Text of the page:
Diagnostic checklists thus become established as good science and contribute legitimacy to the proliferation of new diagnoses and new medications. Therefore, although checklists can facilitate diagnostic reliability, too often they become self-serving industry tools and lead to inflated statistics about how many people are “suffering” from a disorder.5 They also make it more difficult for researchers and clinicians to consider context and individual variability. The end result of a diagnostic manual with acceptable reliability but limited validity is that it allows pharmaceutical companies to bring what has been referred to as “me-too” drugs to market-medications that are just different enough from existing pharmaceutical agents that they can be patent-protected. Many existing and “new” agents can be helpful in the short-term for symptomatic relief but also have increasing risks of adverse effects with long-term use, leading to a decreasing benefit­to-risk ratio as time goes on. The relative neglect of psychodynamically informed narrative descriptions in DSM has led to it being of limited use in serving as a guide for psychodynamically informed treatment approaches whose benefit-to-risk ratio increases over time.6,7

Clearly, if the APA is to continue to be entrusted with the task of creating unbiased diagnostic systems and treatment guidelines, it must refocus attention on the issue of diagnostic validity and move beyond its current exclusive self-monitoring practice. To best ensure that psychiatric guidelines are objective and evidence-based, we offer the following recommendations:

1. In May 2008, the APA began the process of restoring credibility by naming all of the DSM panel members and making public all of the disclosures from work group members. Unfortunately, there are still work groups with a majority of mem­­bers who have disclosed industry relationships. We recommend that the APA review the composition of these newly identified work groups and institute a policy that ensures that no panel has a majority of members with ties to the pharmaceutical industry. Also, a feasible and practical way to ensure bal­ance and avoid undue influence is to have critics of industry actively recruited to be on the various panels.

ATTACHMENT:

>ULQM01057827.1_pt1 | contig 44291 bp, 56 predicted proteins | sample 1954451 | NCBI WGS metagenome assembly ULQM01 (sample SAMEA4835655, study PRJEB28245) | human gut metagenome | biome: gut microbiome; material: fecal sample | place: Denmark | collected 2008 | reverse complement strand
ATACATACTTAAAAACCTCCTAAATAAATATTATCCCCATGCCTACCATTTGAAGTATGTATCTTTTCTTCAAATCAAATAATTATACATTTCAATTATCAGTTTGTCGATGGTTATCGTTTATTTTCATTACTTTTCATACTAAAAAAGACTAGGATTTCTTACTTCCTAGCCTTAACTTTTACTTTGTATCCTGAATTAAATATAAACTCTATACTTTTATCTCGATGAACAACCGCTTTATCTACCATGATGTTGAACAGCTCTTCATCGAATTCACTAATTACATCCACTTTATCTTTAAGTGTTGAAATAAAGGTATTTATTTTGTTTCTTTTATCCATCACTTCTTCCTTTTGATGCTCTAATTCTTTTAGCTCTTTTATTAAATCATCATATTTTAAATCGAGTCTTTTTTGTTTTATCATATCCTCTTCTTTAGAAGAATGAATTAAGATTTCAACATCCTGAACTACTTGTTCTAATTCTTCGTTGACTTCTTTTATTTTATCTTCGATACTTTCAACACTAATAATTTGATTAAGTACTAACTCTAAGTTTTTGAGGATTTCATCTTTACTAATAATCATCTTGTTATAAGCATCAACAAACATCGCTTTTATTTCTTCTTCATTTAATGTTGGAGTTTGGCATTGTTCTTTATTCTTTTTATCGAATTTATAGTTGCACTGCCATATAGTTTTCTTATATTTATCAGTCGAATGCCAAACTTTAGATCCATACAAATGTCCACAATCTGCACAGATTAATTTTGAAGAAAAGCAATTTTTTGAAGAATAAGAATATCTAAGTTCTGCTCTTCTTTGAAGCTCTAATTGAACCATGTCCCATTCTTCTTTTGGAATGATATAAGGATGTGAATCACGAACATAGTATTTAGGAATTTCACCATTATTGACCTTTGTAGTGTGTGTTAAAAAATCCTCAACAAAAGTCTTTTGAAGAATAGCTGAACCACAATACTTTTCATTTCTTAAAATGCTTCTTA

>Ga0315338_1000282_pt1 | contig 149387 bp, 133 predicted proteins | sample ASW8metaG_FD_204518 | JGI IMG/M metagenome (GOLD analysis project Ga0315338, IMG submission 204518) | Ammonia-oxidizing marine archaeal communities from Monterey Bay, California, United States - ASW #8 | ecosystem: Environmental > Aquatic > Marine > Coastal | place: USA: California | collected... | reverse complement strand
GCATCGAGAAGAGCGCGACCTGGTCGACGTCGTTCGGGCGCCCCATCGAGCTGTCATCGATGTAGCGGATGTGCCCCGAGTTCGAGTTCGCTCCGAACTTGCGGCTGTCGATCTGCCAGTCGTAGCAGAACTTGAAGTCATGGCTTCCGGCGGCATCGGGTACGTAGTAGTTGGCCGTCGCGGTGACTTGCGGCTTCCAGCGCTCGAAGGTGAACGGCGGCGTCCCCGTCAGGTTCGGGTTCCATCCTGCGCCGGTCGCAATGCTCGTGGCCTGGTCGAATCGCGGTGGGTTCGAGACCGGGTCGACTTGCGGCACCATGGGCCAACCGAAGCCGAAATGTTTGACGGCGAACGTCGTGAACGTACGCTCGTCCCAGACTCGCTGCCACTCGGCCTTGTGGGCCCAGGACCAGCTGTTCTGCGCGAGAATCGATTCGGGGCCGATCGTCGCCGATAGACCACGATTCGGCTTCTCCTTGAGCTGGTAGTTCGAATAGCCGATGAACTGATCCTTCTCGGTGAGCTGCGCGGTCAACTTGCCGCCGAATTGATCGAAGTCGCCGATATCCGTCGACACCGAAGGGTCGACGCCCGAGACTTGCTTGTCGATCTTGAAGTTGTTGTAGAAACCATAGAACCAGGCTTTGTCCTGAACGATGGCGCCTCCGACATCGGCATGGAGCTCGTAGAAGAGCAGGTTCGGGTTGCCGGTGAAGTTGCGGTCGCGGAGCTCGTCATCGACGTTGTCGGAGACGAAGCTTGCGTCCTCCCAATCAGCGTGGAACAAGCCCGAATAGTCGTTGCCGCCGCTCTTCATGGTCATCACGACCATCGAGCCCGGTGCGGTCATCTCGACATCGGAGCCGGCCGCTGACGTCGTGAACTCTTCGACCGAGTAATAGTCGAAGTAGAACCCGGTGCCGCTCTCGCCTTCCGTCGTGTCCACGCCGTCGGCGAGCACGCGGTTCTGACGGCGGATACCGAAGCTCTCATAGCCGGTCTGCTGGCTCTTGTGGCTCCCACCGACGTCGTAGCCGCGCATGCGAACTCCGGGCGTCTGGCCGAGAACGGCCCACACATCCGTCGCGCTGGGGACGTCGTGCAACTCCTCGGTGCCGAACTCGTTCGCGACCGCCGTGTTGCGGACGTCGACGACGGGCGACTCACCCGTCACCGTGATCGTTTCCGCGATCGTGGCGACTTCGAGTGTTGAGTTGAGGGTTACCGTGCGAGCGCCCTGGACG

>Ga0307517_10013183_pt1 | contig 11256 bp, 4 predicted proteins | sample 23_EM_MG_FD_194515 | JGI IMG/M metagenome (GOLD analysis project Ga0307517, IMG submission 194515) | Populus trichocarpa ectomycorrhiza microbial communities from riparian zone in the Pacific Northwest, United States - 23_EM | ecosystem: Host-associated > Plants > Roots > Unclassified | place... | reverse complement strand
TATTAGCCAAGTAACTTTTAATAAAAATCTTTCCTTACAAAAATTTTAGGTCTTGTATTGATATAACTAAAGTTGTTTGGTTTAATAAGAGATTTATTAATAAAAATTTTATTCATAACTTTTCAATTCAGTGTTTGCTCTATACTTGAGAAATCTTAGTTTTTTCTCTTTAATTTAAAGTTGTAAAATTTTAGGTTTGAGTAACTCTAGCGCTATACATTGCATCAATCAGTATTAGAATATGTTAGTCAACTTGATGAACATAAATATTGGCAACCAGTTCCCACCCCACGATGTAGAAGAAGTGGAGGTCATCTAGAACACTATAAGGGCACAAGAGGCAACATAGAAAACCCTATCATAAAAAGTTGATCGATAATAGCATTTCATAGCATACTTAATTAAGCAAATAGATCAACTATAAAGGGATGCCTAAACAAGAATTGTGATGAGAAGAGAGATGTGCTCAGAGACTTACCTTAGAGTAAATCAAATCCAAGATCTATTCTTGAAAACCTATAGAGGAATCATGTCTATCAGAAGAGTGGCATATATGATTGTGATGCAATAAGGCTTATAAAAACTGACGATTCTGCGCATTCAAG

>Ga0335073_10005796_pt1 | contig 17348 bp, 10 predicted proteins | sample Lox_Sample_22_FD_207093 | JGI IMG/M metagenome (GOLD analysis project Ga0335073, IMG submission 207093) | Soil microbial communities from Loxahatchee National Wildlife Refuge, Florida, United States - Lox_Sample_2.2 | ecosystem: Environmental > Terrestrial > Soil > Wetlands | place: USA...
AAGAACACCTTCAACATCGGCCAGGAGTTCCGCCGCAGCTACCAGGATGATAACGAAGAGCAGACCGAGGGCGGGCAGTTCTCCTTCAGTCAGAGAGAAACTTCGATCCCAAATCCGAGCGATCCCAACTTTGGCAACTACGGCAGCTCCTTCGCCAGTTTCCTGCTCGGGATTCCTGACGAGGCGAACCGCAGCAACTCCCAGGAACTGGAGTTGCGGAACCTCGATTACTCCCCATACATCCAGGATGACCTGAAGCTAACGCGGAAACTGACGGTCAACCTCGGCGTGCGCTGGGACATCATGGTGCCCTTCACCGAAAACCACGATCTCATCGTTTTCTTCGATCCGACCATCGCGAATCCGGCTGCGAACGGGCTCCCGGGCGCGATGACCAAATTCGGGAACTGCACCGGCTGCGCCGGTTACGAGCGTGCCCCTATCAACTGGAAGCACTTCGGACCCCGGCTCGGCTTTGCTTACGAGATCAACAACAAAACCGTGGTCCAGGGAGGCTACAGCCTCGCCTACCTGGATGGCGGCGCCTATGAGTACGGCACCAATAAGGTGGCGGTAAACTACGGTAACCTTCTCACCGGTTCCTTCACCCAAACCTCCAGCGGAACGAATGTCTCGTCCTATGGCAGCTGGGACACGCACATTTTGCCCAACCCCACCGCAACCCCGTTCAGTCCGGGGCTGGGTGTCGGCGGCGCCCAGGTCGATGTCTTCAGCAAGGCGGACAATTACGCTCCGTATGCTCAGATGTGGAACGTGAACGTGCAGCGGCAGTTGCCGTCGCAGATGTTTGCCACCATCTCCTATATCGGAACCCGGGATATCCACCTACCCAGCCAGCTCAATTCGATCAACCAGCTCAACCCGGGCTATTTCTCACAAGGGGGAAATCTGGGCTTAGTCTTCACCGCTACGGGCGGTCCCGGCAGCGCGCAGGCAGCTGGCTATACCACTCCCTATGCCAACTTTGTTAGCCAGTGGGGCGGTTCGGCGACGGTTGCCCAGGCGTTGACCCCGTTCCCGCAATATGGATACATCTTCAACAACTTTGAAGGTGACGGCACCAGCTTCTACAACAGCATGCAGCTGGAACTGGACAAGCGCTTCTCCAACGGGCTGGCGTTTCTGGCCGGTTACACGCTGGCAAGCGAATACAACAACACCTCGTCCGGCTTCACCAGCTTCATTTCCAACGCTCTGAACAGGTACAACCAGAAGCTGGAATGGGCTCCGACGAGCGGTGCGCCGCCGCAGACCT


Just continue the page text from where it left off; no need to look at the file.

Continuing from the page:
2. In addition to disclosing direct financial relationships (eg, consultancies, honoraria), individuals should be required to disclose indirect support. These include support received by one’s institution in the form of pooled funds for academic departments, hospitals, and medi-cal schools. Unrestricted research grants (eg, the ties of associated principal investigators on joint research projects or family members who have received industry support) should be revealed.
 

3. Despite a requirement to disclose potential COIs, many individuals fail to do so-as researchers and investigative journalists have demonstrated. The threshold of disclosure should be consistent with the current standard for informed consent.8 Specifically, the industry ties and financial benefits that must be disclosed are those that a reasonable patient would want to know rather than what professionals generally tell their patients. (If a reasonable patient being treated according to an APA treatment guideline wants to know about an industry tie, then the individual should disclose this information. Such information should be disclosed even if most professionals or colleagues do not consider such a tie to be a COI.)